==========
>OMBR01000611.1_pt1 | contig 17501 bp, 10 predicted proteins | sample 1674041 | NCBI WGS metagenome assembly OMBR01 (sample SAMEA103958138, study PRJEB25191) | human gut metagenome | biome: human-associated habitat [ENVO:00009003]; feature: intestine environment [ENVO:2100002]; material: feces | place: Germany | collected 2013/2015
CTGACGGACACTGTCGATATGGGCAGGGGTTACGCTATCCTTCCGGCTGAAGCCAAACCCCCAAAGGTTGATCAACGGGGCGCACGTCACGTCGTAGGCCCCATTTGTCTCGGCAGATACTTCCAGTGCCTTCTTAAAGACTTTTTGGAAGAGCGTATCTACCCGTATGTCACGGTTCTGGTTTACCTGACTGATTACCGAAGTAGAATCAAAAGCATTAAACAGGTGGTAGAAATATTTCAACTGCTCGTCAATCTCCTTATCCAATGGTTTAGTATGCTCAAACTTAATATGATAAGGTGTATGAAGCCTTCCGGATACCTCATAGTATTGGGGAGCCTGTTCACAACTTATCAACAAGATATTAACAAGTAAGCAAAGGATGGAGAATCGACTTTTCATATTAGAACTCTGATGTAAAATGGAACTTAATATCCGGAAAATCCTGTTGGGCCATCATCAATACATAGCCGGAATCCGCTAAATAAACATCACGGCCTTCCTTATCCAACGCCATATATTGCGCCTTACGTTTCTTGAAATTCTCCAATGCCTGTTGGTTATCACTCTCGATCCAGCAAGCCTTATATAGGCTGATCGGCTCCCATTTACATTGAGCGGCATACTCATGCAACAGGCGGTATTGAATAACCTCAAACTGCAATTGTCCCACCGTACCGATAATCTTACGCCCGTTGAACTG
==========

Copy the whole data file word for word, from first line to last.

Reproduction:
>OMBR01000611.1_pt1 | contig 17501 bp, 10 predicted proteins | sample 1674041 | NCBI WGS metagenome assembly OMBR01 (sample SAMEA103958138, study PRJEB25191) | human gut metagenome | biome: human-associated habitat [ENVO:00009003]; feature: intestine environment [ENVO:2100002]; material: feces | place: Germany | collected 2013/2015
CTGACGGACACTGTCGATATGGGCAGGGGTTACGCTATCCTTCCGGCTGAAGCCAAACCCCCAAAGGTTGATCAACGGGGCGCACGTCACGTCGTAGGCCCCATTTGTCTCGGCAGATACTTCCAGTGCCTTCTTAAAGACTTTTTGGAAGAGCGTATCTACCCGTATGTCACGGTTCTGGTTTACCTGACTGATTACCGAAGTAGAATCAAAAGCATTAAACAGGTGGTAGAAATATTTCAACTGCTCGTCAATCTCCTTATCCAATGGTTTAGTATGCTCAAACTTAATATGATAAGGTGTATGAAGCCTTCCGGATACCTCATAGTATTGGGGAGCCTGTTCACAACTTATCAACAAGATATTAACAAGTAAGCAAAGGATGGAGAATCGACTTTTCATATTAGAACTCTGATGTAAAATGGAACTTAATATCCGGAAAATCCTGTTGGGCCATCATCAATACATAGCCGGAATCCGCTAAATAAACATCACGGCCTTCCTTATCCAACGCCATATATTGCGCCTTACGTTTCTTGAAATTCTCCAATGCCTGTTGGTTATCACTCTCGATCCAGCAAGCCTTATATAGGCTGATCGGCTCCCATTTACATTGAGCGGCATACTCATGCAACAGGCGGTATTGAATAACCTCAAACTGCAATTGTCCCACCGTACCGATAATCTTACGCCCGTTGAACTG